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the Week of Proper 6 / Ordinary 11
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Bible Commentaries
2 Kings 22

Grant's Commentary on the BibleGrant's Commentary

Verses 1-20


(22:1 - 23:30)

From Josiah's beginning to reign at eight years of age, his reign was faithful and godly, for he walked in the ways of David, the first of Israel's godly kings (v.2), just as we today should gain our instructions from the first days of Christianity rather than from men who have followed through the years. How much more important is the teaching of the apostles whom the Lord appointed than that of Martin Luther, J.N. Darby or any other outstanding man of history.

2 Chronicles 34:3-7 tells us what is not recorded in 2 Kings, that in the eighth year of Josiah's reign, at age 16, he began to seek the God of his father David, and in the twelfth year he began to purge Judah and Jerusalem of the high places and idolatrous images, making a clean sweep of every element of idolatry, even burning the bones of the idolatrous priests on their altars. In fact, he went beyond Judah in his zeal for the honour of God, doing the same in the cities of Manasseh, Ephraim and Simeon, as far as Naphtali. He did this in spite of the fact that these tribes were under Assyrian bondage and people from other nations had been introduced among them. Thus, at age 20, the faith of Josiah was remarkably energetic.

Chapter 22 of 2 Kings then begins with the record of Josiah's initiative in repairing the house of God, which took place in his 18th year, the age of 26 (v.3). He had sent messengers to Manasseh and Ephraim, as well as Judah and Benjamin, to collect money for the purpose of repairing the house, which had lapsed into a degraded state through the abuse of Josiah's father and grandfather (2 Chronicles 34:8-9).

Now Josiah sends Shaphan the scribe to ask Hilkijah the high priest to count the money they had received and give it to those doing the work, who were overseers in the house of the Lord, - to carpenters, builders and masons - to buy timber and hewn stone to repair the house (vv.4-6). But, interestingly, they were not required to give any accounting of the way the money was spent, for they were depended on to deal faithfully. This is a lovely characteristic of a true revival among the people of God, not a humanly planned revival, though it did begin with the godly exercise of the young king, whose faith proved an effective example to others.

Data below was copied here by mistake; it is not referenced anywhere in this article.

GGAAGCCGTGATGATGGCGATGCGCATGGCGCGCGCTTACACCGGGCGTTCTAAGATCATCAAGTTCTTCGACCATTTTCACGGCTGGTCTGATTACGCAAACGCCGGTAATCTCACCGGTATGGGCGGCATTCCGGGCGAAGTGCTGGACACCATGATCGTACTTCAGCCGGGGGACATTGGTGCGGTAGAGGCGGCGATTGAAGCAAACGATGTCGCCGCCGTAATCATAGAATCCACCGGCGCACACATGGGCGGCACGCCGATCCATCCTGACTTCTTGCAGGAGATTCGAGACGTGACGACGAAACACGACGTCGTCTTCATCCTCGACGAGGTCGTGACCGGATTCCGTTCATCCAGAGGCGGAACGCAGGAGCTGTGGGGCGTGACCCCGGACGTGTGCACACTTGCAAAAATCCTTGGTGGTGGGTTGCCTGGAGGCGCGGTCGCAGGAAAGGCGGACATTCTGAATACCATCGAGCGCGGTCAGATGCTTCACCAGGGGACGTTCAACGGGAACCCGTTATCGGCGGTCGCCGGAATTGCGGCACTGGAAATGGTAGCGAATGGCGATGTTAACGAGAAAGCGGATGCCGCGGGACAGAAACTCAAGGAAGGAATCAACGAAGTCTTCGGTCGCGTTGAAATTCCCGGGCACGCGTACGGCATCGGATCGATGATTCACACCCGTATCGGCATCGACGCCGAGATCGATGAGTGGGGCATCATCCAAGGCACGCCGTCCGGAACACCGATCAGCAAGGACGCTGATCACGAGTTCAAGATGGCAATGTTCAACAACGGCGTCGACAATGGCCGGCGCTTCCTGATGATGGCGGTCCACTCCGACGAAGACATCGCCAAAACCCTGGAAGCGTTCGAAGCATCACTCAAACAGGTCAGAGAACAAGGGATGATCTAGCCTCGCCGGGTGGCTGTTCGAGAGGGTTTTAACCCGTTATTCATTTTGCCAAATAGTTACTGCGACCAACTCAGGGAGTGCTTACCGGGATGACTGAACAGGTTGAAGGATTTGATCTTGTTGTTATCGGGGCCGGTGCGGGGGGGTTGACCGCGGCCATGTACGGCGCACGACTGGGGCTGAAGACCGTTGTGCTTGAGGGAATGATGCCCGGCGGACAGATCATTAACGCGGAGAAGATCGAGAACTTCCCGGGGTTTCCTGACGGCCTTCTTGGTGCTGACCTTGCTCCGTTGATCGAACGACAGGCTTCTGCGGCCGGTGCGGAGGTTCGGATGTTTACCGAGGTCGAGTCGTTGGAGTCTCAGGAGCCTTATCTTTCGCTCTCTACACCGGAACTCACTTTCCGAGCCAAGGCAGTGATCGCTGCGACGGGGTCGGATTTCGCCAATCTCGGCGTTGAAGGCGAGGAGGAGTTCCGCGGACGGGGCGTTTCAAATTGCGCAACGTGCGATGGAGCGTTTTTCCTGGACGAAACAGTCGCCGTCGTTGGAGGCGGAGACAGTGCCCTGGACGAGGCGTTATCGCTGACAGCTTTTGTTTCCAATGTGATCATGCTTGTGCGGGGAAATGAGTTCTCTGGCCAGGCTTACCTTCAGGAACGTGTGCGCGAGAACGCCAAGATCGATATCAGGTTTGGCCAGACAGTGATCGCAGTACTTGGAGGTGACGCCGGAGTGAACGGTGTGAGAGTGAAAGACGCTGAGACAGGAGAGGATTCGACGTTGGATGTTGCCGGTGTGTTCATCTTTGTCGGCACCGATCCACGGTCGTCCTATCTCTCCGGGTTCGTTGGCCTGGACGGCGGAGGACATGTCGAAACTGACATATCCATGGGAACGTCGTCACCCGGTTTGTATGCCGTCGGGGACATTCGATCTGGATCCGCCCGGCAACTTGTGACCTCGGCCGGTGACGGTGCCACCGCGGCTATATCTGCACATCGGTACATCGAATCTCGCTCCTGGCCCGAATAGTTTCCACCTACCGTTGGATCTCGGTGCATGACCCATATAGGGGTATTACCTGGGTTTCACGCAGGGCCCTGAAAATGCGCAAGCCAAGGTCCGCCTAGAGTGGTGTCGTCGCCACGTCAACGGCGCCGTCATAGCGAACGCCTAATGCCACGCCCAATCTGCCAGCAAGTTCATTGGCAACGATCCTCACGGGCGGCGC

Though God had commanded in Deuteronomy 17:18-19 that the king of Israel was to write a copy of the law for himself and learn it well, Josiah did not even know that such a book existed. No doubt Manasseh and Amon had ignored God's Word completely, so that when Hilkijah the high priest found the book of the law in the house of God, it was a total surprise to him and to Josiah. Certainly the high priest should have known the law, but the faith of Josiah was required to wake up the high priest. It is true in our day too, when there is genuine concern about the house of God, the Church, this will lead us to the Word of God.

When Shaphan the scribe read the Word of God to the king, Josiah was painfully shocked and tore his clothes (vv.10-11). For this was a message far more serious and solemn than he had ever expected. He commanded five of his servants, including the high priest and the scribe, to inquire of the Lord concerning the law and its warning of judgment against the very evils that Josiah had inherited from his fathers. For the scriptures plainly declared the wrath of God against the disobedience of which he knew his fathers were guilty (vv.12-13).

To ask about the book that so affected King Josiah, his servants went to a prophetess, Huldah, who lived in Jerusalem (v.14). It is sad that there were no male prophets to consult. At times of a low condition amongst God's people, because of a sad faithlessness among men, the Lord will use a woman in the way a man would normally be used. Deborah is another example of this (Judges 4:1-4).

Huldah was a faithful woman who told Josiah's servants the plain, uncompromising truth from God: "Thus says the Lord, Behold, I will bring calamity on this place and on its inhabitants - all the words of the book which the king of Judah has read - because they have forsaken Me and burned incense to other gods, that they might provoke Me to anger with all the work of their hands. Therefore my wrath shall be aroused against this place and shall not be quenched" (vv.16-17). Huldah simply confirmed what Josiah had read in scripture, that a dreadful judgment would fall on Jerusalem, expressing the fierce anger of the Lord against their wickedness.

However, Huldah's prophecy also held some measure of comfort for Josiah. Because his heart was tender, and therefore he had humbled himself before the Lord when he heard the Word of God, he had torn his clothes in self-judgment and had wept before the Lord, the Lord had taken full account of his repentance (vv.18-20). For this reason the Lord assured Josiah that he himself would be taken away by death before the time of Judah's solemn calamity. This may remind us of Isaiah 57:1, "The righteous perish, and no man takes it to heart: merciful men are taken away, while no one considers that the righteous is taken away from the evil." How often thus does God take away a godly person before some great trouble that would be most painful for him to witness!

Bibliographical Information
Grant, L. M. "Commentary on 2 Kings 22". Grant's Commentary on the Bible. https://www.studylight.org/commentaries/eng/lmg/2-kings-22.html. 1897-1910.
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